Why The Standardized Field Sobriety Tests Are Unreliable

You are driving along the highway late at night when you see that a police officer has pulled a car off at the side of the highway.  You notice that the car’s driver is standing in between his vehicle and the police cruiser, with one leg lifted and is attempting to balance.  From experience, you know he is being tested for DUI.

We’ve all seen this happen sometime in our lives and, without knowing better, many of us don’t even question the accuracy of these roadside tests.  We simply accept that if the officer says someone has failed the tests, he or she is “drunk.”  But, what many of us don’t know is that the tests themselves are unreliable.  What follows, then, is that the officer’s conclusions, as drawn from the tests, are unreliable as well.

If you continue reading, you will learn why these tests are not an accurate determination of whether someone is under the influence of alcohol and/or drugs.  You will also learn why it is extremely important to trust experienced attorneys like us here at Tibbott & Richardson, because we have the precise specialized knowledge that is needed to vigorously challenge the roadside tests along with many other issues that may arise during a DUI.

So, why exactly are the Standardized Field Sobriety Tests, the “SFSTs,” unreliable?  Well, for starters, the tests themselves are based upon a faulty premise.  Additionally, certain people should not even be subjected to the tests – but, this is hardly the case in practice.  Also, people may be distracted, nervous or embarrassed as they are subjected to the tests in front of people that they know.  And, finally, the officers themselves do not employ the tests in a standardized manner.  Let’s discuss each of these in turn.

As indicated, the SFSTs themselves are based upon a faulty premise.  What does this mean?  This means that, the reasoning used behind the SFSTs – that a person who fails them is under the influence of alcohol and/or drugs and a person who passes them is sober – is incorrect and unreliable.  This is due to several factors.  Quite simply, it is that some people are not as coordinated as others.  In other words, no matter what the circumstances, they would fail the tests, even without a drop of alcohol in their system.  Conversely, there are those people that are graceful and coordinated in their actions, even in their most intoxicated state.  The SFSTs, by being founded on such a broad and concrete assumption, are unreliable from the get-go.

In addition, the second reason that the SFSTs are unreliable is because several categories of people who should not be subjected to these tests often are and, understandably, these people fail the tests, even if they are not under the influence of alcohol.  These categories include the elderly, those overweight by 50 lbs or more and those with back, leg, or inner ear problems.  Additionally, individuals who, at the time of the test, are wearing shoes with a heel of 2 inches or more should be advised by the officer that they can take them off to complete the test.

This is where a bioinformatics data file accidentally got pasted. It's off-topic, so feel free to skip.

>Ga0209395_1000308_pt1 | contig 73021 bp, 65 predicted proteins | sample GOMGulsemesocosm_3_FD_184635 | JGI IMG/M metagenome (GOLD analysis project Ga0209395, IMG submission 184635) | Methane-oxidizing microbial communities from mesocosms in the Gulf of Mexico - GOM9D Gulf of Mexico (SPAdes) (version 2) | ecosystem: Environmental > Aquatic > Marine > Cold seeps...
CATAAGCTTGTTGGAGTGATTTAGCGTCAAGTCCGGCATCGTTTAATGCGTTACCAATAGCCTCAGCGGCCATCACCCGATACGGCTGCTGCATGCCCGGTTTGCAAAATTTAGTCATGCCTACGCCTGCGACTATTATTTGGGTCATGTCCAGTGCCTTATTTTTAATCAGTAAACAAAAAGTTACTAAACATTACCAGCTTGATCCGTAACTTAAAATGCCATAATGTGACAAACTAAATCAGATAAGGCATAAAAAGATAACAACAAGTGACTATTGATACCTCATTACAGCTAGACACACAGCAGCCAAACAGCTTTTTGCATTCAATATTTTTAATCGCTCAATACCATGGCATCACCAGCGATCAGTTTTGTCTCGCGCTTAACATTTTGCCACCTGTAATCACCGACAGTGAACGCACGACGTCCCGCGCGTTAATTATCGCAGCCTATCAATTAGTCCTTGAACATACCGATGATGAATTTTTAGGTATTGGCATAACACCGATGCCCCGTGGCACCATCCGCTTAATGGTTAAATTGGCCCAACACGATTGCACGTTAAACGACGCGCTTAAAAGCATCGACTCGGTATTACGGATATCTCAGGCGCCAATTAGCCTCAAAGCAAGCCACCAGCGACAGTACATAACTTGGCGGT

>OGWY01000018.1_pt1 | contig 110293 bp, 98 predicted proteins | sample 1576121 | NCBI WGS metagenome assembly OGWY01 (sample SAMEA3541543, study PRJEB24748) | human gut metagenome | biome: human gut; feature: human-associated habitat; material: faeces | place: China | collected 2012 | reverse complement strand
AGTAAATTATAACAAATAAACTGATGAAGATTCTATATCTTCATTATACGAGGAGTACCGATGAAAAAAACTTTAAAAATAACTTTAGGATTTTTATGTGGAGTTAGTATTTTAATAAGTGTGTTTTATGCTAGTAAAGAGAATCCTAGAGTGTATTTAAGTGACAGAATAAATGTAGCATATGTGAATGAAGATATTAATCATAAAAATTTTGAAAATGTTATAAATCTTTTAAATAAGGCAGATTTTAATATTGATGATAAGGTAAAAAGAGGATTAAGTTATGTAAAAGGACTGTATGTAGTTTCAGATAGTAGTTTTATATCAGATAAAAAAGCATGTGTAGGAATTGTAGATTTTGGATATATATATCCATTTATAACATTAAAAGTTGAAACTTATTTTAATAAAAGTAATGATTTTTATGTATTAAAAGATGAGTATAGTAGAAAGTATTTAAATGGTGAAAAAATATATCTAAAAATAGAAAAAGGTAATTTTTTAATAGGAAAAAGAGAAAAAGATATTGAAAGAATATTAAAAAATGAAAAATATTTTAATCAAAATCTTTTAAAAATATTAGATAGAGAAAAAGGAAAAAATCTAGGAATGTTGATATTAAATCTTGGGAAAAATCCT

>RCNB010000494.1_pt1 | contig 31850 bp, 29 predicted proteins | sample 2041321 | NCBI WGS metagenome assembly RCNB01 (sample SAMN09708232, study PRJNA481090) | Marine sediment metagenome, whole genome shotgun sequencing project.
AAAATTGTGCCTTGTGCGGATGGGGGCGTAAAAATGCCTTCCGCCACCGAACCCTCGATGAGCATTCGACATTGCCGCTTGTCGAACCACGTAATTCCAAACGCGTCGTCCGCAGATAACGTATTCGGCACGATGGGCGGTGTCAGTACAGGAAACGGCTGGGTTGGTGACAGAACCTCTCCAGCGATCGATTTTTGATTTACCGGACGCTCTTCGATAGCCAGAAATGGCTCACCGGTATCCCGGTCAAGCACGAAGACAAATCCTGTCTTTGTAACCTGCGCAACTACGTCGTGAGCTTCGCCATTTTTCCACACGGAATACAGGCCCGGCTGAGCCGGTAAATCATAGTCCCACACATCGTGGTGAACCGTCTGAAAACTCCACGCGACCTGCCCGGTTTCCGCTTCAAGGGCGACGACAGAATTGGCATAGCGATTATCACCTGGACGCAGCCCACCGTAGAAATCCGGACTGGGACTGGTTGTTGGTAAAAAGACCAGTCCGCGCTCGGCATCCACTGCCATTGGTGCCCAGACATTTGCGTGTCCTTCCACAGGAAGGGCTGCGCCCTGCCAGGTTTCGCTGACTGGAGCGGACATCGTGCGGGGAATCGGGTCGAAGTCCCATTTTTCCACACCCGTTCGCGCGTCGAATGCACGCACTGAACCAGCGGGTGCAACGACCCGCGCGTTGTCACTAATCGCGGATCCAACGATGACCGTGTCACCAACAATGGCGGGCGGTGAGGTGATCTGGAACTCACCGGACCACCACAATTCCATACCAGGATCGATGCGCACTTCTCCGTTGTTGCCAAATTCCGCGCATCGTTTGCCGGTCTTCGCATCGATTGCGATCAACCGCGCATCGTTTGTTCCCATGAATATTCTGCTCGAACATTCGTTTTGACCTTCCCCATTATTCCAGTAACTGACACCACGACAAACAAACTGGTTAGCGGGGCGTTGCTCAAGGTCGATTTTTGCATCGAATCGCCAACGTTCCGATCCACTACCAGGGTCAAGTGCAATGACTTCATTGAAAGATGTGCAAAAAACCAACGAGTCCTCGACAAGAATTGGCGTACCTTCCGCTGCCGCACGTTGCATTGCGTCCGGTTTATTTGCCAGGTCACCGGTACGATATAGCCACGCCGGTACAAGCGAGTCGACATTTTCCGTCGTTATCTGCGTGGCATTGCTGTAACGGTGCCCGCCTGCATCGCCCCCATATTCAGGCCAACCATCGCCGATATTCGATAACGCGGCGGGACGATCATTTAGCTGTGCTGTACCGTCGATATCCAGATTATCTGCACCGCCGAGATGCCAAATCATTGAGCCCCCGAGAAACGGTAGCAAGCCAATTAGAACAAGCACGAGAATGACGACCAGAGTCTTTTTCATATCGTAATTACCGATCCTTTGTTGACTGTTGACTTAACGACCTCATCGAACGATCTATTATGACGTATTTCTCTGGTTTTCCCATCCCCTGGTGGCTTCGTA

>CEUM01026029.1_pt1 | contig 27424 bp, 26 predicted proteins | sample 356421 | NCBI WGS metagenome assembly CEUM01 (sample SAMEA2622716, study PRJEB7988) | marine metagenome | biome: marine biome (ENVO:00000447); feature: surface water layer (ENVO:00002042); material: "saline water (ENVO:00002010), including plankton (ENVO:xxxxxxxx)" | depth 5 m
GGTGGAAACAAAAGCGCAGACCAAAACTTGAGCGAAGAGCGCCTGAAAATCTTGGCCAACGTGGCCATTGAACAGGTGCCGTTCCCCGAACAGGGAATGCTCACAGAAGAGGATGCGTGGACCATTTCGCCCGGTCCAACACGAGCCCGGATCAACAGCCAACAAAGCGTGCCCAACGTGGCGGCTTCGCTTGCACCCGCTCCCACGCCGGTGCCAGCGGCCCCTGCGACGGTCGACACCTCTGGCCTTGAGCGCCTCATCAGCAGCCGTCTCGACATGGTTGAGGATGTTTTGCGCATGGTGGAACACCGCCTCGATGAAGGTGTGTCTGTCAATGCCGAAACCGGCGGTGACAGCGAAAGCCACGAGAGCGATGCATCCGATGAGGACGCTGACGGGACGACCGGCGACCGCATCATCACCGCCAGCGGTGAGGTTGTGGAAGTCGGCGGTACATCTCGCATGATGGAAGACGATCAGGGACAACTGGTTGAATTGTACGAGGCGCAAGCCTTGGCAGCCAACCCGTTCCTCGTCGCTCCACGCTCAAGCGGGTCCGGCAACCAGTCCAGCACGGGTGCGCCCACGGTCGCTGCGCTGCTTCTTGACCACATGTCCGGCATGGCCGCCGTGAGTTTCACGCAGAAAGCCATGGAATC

Another way the SFSTs are unreliable is because the driver is operating under stressful circumstances and may be likewise nervous or distracted.  It is easy to understand why an individual who is asked to perform the SFSTs by a police officer may be distracted while listening to the officer’s instructions of the test and similarly, during the driver’s own performance of the test.  To start, the driver may not have paid close attention to the instructions because he or she is a bad listener, the sound of cars passing on the adjacent road drowns out the officer’s voice or perhaps the wind is heavily blowing.  Maybe the driver did not realize that the instructions would be given only once and also did not realize what the instructions would entail.  As you can imagine, there are endless circumstances.

Or, it is easy to imagine the driver is distracted by the fact that his or her friends are now watching his or her every move.  So are the people in the vehicles that drive by.  Combine this with the obvious fact that you are in the presence of a police officer, and it is extremely understandable that these people quickly become nervous, stressed and, as a result, distracted.  It is likewise easy to see how that individual is apt to make errors due to these factors, which do not include intoxication.

In addition to all of the aforementioned reasons, another reason which we will discuss that the SFSTs are unreliable is because some police officers do not follow the standardized instructions that they were taught.  Rather, they employ their own, individual versions of the test.  When this is done, the test is no longer standardized and the results reached from the test are inaccurate and unreliable.

It is imperative that if you are charged with a DUI, that you speak to a DUI attorney like those of us here at Tibbott & Richardson, who possess the specialized knowledge, training and experience necessary law to vigorously challenge the prosecution’s case on your behalf.

Disclaimer: This website is intended to provide general, not specific, information about Pennsylvania law. The publication of this content does not constitute an attorney-client relationship between the author(s) and the reader(s). Read our Terms & Conditions

Copyright © 2018 Tibbott & Richardson | All Rights Reserved

Call Now Button